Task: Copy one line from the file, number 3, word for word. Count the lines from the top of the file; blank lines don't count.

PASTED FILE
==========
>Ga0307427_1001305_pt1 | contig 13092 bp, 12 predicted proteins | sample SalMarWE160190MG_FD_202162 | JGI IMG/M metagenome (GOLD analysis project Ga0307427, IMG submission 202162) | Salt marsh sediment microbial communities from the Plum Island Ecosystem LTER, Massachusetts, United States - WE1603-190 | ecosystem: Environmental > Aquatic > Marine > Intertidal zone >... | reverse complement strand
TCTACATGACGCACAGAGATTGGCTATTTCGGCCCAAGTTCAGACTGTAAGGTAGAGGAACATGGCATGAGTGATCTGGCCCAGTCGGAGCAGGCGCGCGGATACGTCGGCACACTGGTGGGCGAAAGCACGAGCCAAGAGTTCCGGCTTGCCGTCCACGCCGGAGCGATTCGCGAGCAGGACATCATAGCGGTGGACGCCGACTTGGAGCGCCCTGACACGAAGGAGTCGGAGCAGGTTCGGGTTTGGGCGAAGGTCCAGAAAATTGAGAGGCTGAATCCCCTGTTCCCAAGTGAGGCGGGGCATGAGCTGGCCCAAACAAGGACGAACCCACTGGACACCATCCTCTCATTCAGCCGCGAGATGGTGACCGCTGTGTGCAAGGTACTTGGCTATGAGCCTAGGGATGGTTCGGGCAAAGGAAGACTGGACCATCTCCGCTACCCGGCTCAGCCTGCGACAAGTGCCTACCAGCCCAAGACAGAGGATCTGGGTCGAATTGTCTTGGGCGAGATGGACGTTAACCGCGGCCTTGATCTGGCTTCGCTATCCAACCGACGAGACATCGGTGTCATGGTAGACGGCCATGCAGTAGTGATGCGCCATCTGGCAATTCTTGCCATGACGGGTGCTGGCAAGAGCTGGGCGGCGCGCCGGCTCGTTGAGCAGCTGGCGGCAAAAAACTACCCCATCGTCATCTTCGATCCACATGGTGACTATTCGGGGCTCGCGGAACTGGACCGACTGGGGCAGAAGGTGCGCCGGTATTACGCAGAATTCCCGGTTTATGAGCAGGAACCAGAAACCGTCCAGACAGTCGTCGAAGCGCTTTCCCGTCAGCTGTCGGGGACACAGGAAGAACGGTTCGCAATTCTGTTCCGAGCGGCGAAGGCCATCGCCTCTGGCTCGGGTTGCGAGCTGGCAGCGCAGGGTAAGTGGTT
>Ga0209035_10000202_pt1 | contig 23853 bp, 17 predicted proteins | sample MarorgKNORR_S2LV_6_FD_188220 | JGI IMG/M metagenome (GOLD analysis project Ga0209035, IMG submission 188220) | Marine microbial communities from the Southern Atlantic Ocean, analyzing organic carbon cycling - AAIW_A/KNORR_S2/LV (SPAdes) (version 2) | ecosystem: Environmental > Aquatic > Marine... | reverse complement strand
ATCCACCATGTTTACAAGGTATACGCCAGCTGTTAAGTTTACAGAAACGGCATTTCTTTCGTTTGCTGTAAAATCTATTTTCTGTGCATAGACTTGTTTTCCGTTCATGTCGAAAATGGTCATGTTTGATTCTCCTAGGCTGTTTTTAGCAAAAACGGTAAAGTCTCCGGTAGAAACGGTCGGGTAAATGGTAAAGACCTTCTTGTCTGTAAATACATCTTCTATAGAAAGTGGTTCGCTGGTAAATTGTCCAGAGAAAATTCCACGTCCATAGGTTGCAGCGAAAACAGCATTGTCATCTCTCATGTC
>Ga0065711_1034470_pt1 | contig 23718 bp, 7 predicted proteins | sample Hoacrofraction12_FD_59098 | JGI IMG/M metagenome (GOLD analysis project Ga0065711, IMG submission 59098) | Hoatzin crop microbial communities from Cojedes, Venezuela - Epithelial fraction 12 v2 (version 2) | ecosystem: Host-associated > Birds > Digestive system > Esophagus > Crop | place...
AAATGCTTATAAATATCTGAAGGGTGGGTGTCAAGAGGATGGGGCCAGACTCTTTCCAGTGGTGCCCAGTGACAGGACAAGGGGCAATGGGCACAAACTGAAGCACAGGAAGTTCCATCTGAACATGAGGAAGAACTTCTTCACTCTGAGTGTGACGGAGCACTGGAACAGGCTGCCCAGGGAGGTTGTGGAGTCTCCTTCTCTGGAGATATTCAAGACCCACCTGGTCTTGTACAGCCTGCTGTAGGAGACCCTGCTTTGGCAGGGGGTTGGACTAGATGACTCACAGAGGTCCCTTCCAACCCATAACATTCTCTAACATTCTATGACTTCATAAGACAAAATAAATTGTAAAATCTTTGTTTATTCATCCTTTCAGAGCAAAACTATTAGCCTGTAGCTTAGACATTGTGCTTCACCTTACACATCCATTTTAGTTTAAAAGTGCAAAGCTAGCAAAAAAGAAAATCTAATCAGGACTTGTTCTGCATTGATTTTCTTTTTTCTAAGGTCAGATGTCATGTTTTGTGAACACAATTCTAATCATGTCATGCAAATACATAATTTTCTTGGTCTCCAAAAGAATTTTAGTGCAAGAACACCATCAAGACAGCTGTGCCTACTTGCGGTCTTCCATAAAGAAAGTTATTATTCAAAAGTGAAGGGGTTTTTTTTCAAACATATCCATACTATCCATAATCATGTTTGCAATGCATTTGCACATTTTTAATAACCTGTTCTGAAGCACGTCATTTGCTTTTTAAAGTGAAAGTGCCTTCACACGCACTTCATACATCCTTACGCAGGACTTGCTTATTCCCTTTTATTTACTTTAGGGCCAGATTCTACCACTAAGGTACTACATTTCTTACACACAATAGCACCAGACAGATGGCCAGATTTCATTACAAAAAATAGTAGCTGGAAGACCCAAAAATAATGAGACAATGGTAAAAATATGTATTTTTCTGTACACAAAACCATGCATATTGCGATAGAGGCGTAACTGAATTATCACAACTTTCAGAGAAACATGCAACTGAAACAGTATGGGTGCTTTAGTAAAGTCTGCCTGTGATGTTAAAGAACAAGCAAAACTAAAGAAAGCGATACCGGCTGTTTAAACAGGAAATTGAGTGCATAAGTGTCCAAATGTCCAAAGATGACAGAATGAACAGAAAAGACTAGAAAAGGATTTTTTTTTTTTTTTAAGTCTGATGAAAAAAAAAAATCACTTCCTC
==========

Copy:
>Ga0209035_10000202_pt1 | contig 23853 bp, 17 predicted proteins | sample MarorgKNORR_S2LV_6_FD_188220 | JGI IMG/M metagenome (GOLD analysis project Ga0209035, IMG submission 188220) | Marine microbial communities from the Southern Atlantic Ocean, analyzing organic carbon cycling - AAIW_A/KNORR_S2/LV (SPAdes) (version 2) | ecosystem: Environmental > Aquatic > Marine... | reverse complement strand